Be honest. Be really honest. When you open up a copy of a fashion magazine, who do you really want to see advertising the clothes, accessories or perfumes? A professional model or a real woman?
Using a model to front a fashion campaign is a no-brainer. We have all watched the wannabe models in America's Next Top Model and appreciate the variety of skills modelling requires. She (or he) will have confidence in using their body; they know how to enhance and accentuate their good points and play down their bad; they understand the importance of good lighting; they know how to work the clothes and show off the accessories; they can take direction from photographers and creative directors. And ultimately, a great model who produces a beautiful image will have the desired effect - making us fall in love with, and want to buy, whatever it is being advertised.
Unfortunately, because most models tend to be young, slim, tall and from a limited range of ethnic backgrounds, over time the idea of what constitutes beauty is, in our society, very narrowly defined. But it goes without saying that beauty is so, so much more than this and we believe comes in a variety of un-airbrushed shapes, sizes, colours and heights. It is interesting to read Alexander Schulman's (Vogue's Editor in Chief) commitment to use real women in her November issue in which none of the fashion is shot on models. It is so refreshing to see and for me, at least, so much more representative and relatable.
At Scarf Room, we have from the outset been committed to using real women in our campaigns with members of our staff modelling our ladies' scarves, pashminas, wraps, capes and snoods. We realise how fortunate we are to have a diverse cross-section of women who are willing to showcase our products and we really hope that this enables all of our customers to connect with us better.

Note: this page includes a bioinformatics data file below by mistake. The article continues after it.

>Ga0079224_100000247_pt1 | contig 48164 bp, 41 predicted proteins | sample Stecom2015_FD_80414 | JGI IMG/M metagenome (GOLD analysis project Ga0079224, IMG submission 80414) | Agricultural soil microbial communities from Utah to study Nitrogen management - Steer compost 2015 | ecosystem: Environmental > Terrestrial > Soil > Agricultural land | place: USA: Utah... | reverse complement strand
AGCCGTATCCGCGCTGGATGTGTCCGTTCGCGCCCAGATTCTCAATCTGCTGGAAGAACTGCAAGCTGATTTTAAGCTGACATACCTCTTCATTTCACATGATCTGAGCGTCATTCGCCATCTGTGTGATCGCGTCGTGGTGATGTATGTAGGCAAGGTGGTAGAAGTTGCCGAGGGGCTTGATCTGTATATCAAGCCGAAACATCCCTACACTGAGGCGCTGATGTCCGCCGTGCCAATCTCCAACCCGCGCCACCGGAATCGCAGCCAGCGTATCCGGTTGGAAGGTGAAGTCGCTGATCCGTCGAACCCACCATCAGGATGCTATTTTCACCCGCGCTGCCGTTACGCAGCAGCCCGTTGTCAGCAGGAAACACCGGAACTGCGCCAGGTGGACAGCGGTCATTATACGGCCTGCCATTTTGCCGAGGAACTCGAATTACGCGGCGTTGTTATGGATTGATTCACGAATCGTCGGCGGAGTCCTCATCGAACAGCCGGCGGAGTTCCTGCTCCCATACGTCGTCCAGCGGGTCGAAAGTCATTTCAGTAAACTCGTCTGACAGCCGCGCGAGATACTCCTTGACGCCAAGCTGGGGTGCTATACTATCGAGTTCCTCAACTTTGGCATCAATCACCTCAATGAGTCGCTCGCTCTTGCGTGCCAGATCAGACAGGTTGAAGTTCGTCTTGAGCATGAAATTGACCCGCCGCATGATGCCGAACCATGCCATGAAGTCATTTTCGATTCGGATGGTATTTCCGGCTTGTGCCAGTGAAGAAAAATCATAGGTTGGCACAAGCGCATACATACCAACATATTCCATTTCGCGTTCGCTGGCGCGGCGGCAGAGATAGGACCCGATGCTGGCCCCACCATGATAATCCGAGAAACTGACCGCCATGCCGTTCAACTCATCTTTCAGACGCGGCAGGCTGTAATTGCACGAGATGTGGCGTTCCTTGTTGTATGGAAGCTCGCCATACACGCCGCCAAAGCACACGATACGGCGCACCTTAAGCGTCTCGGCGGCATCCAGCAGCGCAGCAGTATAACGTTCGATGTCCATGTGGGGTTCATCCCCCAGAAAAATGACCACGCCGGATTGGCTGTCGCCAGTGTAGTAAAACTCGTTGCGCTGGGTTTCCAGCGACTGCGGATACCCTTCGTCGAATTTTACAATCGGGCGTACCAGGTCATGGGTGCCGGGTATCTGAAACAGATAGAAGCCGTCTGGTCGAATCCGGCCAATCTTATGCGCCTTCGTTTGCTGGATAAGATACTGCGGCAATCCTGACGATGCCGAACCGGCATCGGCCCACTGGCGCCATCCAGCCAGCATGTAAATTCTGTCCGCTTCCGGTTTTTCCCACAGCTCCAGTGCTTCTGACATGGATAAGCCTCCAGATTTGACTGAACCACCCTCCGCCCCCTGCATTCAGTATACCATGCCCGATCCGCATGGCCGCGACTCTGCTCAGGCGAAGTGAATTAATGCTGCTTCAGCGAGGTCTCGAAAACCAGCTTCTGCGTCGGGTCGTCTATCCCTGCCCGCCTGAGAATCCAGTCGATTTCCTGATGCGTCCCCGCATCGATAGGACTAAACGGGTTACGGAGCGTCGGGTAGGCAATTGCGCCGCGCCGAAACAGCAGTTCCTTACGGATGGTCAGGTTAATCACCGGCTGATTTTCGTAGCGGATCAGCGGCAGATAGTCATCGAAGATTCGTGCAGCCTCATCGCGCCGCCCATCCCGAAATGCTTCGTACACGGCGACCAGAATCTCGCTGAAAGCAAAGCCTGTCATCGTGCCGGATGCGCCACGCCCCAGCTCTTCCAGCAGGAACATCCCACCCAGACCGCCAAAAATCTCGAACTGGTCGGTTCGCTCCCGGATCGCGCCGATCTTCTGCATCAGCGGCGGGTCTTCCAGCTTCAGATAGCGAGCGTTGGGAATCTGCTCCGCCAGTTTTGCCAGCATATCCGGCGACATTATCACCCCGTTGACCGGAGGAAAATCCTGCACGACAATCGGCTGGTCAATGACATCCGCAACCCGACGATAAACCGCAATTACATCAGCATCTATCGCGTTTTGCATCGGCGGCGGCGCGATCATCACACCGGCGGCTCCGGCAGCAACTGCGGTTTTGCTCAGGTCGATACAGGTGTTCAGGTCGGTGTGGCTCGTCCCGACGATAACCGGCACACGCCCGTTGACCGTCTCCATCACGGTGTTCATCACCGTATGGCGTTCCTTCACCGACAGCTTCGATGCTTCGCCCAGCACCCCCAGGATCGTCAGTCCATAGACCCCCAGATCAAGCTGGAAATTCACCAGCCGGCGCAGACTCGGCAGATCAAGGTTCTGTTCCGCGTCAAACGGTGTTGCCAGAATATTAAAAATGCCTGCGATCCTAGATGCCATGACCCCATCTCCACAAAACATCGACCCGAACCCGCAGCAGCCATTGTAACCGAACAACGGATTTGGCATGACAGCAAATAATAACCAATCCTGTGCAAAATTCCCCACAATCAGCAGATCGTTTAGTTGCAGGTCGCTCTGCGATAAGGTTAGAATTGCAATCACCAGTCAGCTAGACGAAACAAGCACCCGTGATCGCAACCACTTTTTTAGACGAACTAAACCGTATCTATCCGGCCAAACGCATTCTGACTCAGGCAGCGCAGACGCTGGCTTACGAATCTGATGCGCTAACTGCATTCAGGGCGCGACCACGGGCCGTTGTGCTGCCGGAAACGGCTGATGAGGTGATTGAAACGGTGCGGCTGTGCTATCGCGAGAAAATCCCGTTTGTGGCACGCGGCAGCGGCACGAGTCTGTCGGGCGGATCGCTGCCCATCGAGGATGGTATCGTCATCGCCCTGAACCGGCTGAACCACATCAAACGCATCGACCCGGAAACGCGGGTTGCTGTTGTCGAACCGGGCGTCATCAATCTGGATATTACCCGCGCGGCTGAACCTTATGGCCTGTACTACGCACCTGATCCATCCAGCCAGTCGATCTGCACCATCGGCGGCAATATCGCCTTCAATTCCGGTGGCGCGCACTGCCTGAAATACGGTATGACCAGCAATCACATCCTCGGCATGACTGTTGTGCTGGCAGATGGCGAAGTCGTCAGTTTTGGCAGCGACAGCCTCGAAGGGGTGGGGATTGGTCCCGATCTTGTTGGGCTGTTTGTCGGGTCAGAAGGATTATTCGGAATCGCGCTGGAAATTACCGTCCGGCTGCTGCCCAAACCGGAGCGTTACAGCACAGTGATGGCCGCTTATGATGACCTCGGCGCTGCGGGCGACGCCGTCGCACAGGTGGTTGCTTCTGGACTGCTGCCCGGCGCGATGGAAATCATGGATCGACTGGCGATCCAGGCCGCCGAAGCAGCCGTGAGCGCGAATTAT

Leading on from this is the question of fashion and, again, whether this is for everyone or just a few. Alexander Schulman makes the point that all women can take pleasure in fashion and it need not be off limits even for a woman who is involved in one of professions. As she says, "..... a desire to look fashionable and take great pleasure in clothes should not be viewed as contradictory to working in professions that have nothing to do with fashion. Scientists, doctors, academics, teachers, politicians, accountants, all women should be able to be seen to enjoy the vagaries of fashion and style. And not be thought to be frivolous for it". I love this! Yes, it's okay to love fashion but at the same time be taken seriously. Unfortunately, though, we live in a culture which makes it hard for some women to dress the way that they would really want to especially in the workplace.
Perhaps then a good place to start to express one's love of fashion is with a scarf. It can be a gentle nod in the direction of fashion but it doesn't have to be a full-blown statement. In a sober business environment, where for example an animal print jacket would be wholly inappropriate, a beautiful animal print scarf may suffice.
Similarly, florals are very on-trend this season but can be hard to wear in certain environments. Again a carefully chosen floral silk scarf may be all that is needed to reference the trend.
So what can we take from this? I think the answer is a balance. It would be naive to imagine that fashion designers will not continue to use professional models in their campaigns. As human beings we are attracted to beauty and will always sit up and take notice of a beautiful image. Let's enjoy all the glamour and style that these bring. However, let's also leave room for the real, the authentic, the old, the young, the average and the plus size, the black, the white and everything in-between, and acknowledge that beauty comes in many guises. And let's give ourselves permission to enjoy fashion whatever we do or don't do for a living. And a beautiful woman's scarf may be a good place to begin .............
Ciao bellissime. A presto.